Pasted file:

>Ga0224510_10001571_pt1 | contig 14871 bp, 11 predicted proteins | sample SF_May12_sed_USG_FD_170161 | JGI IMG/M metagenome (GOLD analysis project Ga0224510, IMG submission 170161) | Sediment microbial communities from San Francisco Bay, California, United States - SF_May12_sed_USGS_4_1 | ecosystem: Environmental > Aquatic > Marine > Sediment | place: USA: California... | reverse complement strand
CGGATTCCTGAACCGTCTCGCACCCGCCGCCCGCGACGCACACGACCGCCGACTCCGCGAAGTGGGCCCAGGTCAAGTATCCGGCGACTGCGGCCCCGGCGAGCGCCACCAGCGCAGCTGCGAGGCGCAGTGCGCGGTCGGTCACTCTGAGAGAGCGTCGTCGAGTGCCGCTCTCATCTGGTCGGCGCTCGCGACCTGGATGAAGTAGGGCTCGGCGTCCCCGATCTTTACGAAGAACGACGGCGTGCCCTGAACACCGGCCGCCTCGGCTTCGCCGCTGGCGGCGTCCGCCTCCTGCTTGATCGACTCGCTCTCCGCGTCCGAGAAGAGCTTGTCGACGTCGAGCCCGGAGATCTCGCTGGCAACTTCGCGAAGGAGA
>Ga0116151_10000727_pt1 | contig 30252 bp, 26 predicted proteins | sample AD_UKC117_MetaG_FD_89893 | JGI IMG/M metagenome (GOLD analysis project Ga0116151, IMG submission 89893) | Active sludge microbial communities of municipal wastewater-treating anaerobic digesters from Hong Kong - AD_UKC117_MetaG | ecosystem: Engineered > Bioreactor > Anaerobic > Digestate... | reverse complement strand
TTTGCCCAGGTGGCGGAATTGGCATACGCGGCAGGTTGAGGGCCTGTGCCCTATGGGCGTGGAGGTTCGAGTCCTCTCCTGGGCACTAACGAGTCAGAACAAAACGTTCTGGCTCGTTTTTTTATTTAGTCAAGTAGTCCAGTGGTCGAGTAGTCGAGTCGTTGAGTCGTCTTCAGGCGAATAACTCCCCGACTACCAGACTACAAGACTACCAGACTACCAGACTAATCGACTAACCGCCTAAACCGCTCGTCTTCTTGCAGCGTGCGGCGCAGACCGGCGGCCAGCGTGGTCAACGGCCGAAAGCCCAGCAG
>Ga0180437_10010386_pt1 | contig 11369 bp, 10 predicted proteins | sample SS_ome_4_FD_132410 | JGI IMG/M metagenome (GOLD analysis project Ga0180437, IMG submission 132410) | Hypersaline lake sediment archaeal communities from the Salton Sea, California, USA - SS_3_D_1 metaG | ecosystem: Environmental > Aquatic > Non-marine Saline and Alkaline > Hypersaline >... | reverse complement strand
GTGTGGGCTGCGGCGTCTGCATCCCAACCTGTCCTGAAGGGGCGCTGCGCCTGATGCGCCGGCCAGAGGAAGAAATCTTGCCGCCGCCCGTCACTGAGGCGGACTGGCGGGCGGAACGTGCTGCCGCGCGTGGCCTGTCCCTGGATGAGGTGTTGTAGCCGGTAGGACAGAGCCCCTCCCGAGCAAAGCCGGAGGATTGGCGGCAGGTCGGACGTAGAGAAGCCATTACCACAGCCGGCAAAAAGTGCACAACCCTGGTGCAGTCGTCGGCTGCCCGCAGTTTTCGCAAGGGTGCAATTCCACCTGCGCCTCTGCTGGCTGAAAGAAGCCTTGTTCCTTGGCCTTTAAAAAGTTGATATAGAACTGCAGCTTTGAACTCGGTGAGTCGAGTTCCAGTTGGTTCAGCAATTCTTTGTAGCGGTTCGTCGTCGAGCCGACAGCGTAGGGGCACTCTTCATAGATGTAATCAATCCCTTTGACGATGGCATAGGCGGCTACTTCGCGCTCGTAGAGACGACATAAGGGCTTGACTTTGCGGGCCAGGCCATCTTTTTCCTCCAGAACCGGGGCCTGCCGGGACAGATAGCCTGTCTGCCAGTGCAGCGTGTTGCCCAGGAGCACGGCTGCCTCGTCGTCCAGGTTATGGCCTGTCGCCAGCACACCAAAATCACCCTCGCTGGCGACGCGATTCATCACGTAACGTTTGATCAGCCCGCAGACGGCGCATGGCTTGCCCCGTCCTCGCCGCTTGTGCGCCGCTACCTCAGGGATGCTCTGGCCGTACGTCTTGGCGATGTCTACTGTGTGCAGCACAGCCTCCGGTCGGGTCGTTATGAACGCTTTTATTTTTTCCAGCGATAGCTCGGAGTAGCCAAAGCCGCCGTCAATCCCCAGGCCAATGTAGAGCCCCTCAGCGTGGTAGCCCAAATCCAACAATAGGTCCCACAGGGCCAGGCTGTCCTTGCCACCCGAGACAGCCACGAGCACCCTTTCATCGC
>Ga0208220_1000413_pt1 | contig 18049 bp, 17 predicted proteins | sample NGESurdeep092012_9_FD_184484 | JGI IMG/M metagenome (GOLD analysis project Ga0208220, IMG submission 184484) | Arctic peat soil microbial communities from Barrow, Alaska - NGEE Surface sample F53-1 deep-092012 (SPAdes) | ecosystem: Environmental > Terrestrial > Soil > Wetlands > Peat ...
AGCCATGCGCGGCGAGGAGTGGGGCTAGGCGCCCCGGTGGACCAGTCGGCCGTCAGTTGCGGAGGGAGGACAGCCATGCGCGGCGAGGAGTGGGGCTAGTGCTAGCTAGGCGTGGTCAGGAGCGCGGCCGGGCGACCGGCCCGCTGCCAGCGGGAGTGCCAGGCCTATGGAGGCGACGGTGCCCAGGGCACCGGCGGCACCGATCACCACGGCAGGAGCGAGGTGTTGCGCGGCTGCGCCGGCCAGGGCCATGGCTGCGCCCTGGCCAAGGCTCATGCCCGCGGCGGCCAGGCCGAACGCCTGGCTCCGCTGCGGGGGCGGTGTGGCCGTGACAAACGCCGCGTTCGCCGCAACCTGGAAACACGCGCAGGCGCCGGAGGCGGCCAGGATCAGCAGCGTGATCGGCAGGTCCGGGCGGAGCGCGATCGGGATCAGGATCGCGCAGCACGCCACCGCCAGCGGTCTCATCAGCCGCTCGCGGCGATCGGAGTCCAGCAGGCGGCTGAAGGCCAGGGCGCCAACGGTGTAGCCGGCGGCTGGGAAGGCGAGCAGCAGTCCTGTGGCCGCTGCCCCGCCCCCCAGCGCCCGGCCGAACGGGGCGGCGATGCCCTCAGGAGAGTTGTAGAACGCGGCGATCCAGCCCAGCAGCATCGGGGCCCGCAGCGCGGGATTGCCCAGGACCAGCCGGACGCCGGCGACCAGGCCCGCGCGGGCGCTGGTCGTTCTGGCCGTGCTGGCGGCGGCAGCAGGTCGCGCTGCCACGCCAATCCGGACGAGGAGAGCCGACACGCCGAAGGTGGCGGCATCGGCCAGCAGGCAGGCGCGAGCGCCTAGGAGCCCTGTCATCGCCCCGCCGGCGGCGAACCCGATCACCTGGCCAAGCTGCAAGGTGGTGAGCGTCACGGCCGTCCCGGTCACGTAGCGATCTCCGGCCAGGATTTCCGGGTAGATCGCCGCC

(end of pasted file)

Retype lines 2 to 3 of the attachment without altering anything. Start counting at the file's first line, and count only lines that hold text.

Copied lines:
CGGATTCCTGAACCGTCTCGCACCCGCCGCCCGCGACGCACACGACCGCCGACTCCGCGAAGTGGGCCCAGGTCAAGTATCCGGCGACTGCGGCCCCGGCGAGCGCCACCAGCGCAGCTGCGAGGCGCAGTGCGCGGTCGGTCACTCTGAGAGAGCGTCGTCGAGTGCCGCTCTCATCTGGTCGGCGCTCGCGACCTGGATGAAGTAGGGCTCGGCGTCCCCGATCTTTACGAAGAACGACGGCGTGCCCTGAACACCGGCCGCCTCGGCTTCGCCGCTGGCGGCGTCCGCCTCCTGCTTGATCGACTCGCTCTCCGCGTCCGAGAAGAGCTTGTCGACGTCGAGCCCGGAGATCTCGCTGGCAACTTCGCGAAGGAGA
>Ga0116151_10000727_pt1 | contig 30252 bp, 26 predicted proteins | sample AD_UKC117_MetaG_FD_89893 | JGI IMG/M metagenome (GOLD analysis project Ga0116151, IMG submission 89893) | Active sludge microbial communities of municipal wastewater-treating anaerobic digesters from Hong Kong - AD_UKC117_MetaG | ecosystem: Engineered > Bioreactor > Anaerobic > Digestate... | reverse complement strand